This paper in the Journal of Neurophysiology by Raymond C S Wong, Shaun L Cloherty, Michael R Ibbotson and Brendan J O’Brien examined properties of retinal ganglion cells types that are conserved through mammalian species by looking at 16 morphologically defined rat and cat retinal ganglion cell types. Their work demonstrates morphologically distinct retinal ganglion cell types in rat that have homologs in cat retinal ganglion cells, but more importantly also have other intrinsic physiological features that both correlate function and also suggest variations that reflect the species individual environmental and behavioral demands.
Mammalian retina contains 15-20 different retinal ganglion cell (RGC) types, each of which is responsible for encoding different aspects of the visual scene. The encoding is defined by a combination of RGC synaptic inputs, the neurotransmitter systems used, and their intrinsic physiological properties. Each cell’s intrinsic properties are defined by its morphology and membrane characteristics, including the complement and localization of the ion channels expressed. In this study, we examined the hypothesis that the intrinsic properties of individual RGC types are conserved among mammalian species. To do so, we measured the intrinsic properties of 16 morphologically defined rat RGC types and compared these data with cat RGC types. Our data demonstrate that in the rat different morphologically defined RGC types have distinct patterns of intrinsic properties. Variation in these properties across cell types was comparable to that found for cat RGC types. When presumed morphological homologs in rat and cat retinawere compared directly, some RGC types had very similar properties. The rat A2 cell exhibited patterns of intrinsic properties nearly identical to the cat alpha cell. In contrast, rat D2 cells (ON-OFF directionally selective) had a very different pattern of intrinsic properties than the cat iota cell. Our data suggest that the intrinsic properties of RGCs with similar morphology and suspected visual function may be subject to variation due to the behavioral needs of the species.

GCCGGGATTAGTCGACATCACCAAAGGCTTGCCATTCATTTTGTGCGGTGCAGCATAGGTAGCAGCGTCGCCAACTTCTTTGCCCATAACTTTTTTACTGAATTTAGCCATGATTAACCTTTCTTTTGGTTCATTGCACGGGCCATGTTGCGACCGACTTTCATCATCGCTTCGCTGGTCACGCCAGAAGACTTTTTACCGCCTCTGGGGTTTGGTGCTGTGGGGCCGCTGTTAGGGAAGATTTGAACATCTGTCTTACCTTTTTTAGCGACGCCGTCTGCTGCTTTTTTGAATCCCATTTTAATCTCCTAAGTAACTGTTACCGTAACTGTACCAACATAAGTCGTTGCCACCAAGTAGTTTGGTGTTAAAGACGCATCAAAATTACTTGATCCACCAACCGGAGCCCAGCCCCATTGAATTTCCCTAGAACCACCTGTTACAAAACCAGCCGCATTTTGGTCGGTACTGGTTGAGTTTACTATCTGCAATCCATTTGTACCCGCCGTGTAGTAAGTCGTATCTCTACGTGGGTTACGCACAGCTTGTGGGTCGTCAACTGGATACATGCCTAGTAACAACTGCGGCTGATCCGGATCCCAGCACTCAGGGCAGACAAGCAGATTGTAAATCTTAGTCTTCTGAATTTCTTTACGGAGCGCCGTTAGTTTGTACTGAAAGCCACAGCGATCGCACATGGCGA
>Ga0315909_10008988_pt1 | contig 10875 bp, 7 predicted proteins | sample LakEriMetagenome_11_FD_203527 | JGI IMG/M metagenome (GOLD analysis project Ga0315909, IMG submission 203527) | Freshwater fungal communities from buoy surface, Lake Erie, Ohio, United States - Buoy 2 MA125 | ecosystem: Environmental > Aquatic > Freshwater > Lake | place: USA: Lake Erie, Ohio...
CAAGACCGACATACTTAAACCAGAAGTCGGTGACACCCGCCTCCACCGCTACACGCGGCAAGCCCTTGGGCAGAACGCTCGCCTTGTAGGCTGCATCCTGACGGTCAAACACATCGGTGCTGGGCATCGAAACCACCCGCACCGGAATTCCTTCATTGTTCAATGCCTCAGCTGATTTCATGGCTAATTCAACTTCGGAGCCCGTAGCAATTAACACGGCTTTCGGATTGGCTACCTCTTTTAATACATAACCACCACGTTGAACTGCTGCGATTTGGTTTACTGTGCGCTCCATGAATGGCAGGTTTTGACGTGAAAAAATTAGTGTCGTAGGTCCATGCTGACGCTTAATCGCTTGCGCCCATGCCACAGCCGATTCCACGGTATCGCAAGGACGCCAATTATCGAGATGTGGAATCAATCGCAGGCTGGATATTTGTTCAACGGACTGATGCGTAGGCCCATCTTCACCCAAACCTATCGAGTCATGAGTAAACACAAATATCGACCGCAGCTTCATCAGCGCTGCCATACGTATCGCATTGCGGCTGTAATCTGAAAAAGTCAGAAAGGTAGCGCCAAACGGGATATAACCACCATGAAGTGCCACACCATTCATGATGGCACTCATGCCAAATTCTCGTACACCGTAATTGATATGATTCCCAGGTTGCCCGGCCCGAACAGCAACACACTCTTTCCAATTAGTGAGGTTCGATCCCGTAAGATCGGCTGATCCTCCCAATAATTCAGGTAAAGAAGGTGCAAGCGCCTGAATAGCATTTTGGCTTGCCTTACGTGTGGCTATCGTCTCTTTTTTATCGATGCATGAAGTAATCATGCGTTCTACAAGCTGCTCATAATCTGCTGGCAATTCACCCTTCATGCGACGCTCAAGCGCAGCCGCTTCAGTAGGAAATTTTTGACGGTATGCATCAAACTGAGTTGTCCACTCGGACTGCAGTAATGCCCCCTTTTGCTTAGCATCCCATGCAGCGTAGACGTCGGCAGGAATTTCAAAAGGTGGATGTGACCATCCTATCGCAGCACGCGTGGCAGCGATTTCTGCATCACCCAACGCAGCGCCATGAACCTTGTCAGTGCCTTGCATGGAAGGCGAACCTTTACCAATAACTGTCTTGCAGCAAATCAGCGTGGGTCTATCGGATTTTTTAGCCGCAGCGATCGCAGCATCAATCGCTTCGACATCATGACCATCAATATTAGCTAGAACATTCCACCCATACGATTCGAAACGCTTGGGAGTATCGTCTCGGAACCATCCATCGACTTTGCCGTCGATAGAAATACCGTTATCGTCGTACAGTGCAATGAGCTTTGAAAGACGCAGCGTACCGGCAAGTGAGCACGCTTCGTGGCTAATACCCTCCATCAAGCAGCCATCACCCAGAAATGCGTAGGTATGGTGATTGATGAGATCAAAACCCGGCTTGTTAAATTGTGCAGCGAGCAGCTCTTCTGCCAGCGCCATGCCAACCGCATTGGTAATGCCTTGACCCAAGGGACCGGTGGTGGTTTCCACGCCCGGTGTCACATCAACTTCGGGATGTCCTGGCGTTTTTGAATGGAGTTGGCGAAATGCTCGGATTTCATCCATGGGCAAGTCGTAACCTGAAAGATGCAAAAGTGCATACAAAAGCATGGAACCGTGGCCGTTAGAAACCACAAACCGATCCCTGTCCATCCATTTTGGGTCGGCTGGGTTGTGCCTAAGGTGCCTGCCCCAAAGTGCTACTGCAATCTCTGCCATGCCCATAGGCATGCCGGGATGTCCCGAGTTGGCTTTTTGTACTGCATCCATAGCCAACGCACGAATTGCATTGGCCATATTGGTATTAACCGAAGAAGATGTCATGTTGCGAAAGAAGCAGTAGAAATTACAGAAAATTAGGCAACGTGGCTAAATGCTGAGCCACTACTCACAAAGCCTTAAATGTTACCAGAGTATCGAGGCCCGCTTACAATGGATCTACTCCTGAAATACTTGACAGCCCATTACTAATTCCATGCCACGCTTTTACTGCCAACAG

Image Modified from Figure 1 of this manuscript.